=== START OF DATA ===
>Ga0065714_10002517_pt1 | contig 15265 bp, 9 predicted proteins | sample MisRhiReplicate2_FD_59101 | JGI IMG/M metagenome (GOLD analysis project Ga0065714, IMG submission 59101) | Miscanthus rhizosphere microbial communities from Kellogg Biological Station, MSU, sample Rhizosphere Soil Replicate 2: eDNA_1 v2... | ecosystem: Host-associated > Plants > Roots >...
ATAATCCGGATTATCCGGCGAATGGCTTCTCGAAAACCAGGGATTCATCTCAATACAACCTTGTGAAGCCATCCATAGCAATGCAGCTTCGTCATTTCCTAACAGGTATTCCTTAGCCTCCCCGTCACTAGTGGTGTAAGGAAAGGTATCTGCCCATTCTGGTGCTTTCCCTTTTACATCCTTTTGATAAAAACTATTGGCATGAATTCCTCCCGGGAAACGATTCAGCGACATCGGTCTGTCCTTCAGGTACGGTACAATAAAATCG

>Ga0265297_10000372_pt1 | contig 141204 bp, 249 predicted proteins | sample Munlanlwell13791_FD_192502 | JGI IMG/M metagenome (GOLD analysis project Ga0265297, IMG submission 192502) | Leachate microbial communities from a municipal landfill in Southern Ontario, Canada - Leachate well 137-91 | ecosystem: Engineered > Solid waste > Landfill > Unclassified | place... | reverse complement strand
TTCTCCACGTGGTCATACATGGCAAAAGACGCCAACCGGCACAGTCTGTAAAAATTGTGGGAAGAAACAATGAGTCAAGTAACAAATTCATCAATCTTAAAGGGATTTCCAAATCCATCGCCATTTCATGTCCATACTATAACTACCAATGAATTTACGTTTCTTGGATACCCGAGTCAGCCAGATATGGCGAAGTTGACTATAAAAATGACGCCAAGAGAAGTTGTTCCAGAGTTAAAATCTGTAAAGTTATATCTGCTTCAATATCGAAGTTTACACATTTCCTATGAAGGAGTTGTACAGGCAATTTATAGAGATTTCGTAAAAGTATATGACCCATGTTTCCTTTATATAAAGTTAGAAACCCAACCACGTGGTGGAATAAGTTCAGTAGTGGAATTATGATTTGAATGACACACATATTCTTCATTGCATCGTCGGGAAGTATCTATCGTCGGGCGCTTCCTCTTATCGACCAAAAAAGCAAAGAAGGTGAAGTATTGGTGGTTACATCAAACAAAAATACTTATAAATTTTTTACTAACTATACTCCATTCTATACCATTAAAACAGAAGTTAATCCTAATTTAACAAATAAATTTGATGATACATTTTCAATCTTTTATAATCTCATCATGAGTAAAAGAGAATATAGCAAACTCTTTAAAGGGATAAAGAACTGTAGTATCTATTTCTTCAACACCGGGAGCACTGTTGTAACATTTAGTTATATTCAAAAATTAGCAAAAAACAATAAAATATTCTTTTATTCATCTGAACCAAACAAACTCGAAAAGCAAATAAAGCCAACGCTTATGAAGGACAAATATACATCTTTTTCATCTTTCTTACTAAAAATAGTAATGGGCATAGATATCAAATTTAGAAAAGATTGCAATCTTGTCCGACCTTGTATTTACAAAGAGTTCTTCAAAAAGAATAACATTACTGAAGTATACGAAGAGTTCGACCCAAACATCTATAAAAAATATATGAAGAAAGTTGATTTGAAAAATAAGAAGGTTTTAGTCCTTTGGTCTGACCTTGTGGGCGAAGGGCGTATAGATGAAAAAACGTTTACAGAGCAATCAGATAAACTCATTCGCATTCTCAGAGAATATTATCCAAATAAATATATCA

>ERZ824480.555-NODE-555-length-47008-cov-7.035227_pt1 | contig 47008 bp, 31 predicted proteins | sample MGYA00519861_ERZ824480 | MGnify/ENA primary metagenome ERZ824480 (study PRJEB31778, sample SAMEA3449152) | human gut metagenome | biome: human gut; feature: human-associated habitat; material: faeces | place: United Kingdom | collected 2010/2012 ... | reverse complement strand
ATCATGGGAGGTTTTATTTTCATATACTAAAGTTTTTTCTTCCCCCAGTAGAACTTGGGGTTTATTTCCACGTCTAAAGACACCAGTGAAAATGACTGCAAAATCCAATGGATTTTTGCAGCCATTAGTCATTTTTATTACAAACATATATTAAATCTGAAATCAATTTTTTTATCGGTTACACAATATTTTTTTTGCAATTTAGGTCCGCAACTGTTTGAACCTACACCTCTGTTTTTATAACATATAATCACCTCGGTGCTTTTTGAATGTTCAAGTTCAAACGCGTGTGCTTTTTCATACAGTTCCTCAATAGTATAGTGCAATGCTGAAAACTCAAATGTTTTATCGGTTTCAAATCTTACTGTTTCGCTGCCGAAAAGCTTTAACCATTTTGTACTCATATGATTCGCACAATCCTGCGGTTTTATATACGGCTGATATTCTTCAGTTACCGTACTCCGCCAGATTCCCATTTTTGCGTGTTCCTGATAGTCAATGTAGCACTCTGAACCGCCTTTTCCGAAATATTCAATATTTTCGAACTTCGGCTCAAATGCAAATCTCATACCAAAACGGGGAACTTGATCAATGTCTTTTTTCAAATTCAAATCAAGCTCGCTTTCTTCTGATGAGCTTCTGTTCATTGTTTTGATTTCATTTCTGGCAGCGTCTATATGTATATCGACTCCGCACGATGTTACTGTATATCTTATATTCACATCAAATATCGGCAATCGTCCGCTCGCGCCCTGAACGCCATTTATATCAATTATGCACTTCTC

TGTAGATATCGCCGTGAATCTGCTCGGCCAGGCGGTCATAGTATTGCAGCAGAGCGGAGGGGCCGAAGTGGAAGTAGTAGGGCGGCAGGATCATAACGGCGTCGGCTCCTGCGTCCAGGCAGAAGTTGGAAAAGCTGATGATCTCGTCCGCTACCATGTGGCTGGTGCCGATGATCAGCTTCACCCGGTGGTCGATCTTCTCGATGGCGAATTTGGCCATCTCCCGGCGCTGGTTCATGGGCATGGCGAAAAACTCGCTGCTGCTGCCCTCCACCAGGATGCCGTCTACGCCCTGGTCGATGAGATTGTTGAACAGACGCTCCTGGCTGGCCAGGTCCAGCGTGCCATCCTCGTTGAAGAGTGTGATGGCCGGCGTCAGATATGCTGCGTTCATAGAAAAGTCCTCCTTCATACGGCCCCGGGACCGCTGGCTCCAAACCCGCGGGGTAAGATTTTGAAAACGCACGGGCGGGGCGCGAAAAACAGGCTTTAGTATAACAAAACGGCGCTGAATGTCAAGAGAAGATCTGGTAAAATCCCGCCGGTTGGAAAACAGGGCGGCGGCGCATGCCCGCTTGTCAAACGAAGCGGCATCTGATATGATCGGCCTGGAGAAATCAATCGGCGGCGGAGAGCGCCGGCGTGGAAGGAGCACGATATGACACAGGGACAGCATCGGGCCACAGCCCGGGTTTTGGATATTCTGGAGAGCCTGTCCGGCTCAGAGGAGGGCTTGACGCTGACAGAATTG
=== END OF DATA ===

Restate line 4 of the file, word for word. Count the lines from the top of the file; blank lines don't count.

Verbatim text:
TTCTCCACGTGGTCATACATGGCAAAAGACGCCAACCGGCACAGTCTGTAAAAATTGTGGGAAGAAACAATGAGTCAAGTAACAAATTCATCAATCTTAAAGGGATTTCCAAATCCATCGCCATTTCATGTCCATACTATAACTACCAATGAATTTACGTTTCTTGGATACCCGAGTCAGCCAGATATGGCGAAGTTGACTATAAAAATGACGCCAAGAGAAGTTGTTCCAGAGTTAAAATCTGTAAAGTTATATCTGCTTCAATATCGAAGTTTACACATTTCCTATGAAGGAGTTGTACAGGCAATTTATAGAGATTTCGTAAAAGTATATGACCCATGTTTCCTTTATATAAAGTTAGAAACCCAACCACGTGGTGGAATAAGTTCAGTAGTGGAATTATGATTTGAATGACACACATATTCTTCATTGCATCGTCGGGAAGTATCTATCGTCGGGCGCTTCCTCTTATCGACCAAAAAAGCAAAGAAGGTGAAGTATTGGTGGTTACATCAAACAAAAATACTTATAAATTTTTTACTAACTATACTCCATTCTATACCATTAAAACAGAAGTTAATCCTAATTTAACAAATAAATTTGATGATACATTTTCAATCTTTTATAATCTCATCATGAGTAAAAGAGAATATAGCAAACTCTTTAAAGGGATAAAGAACTGTAGTATCTATTTCTTCAACACCGGGAGCACTGTTGTAACATTTAGTTATATTCAAAAATTAGCAAAAAACAATAAAATATTCTTTTATTCATCTGAACCAAACAAACTCGAAAAGCAAATAAAGCCAACGCTTATGAAGGACAAATATACATCTTTTTCATCTTTCTTACTAAAAATAGTAATGGGCATAGATATCAAATTTAGAAAAGATTGCAATCTTGTCCGACCTTGTATTTACAAAGAGTTCTTCAAAAAGAATAACATTACTGAAGTATACGAAGAGTTCGACCCAAACATCTATAAAAAATATATGAAGAAAGTTGATTTGAAAAATAAGAAGGTTTTAGTCCTTTGGTCTGACCTTGTGGGCGAAGGGCGTATAGATGAAAAAACGTTTACAGAGCAATCAGATAAACTCATTCGCATTCTCAGAGAATATTATCCAAATAAATATATCA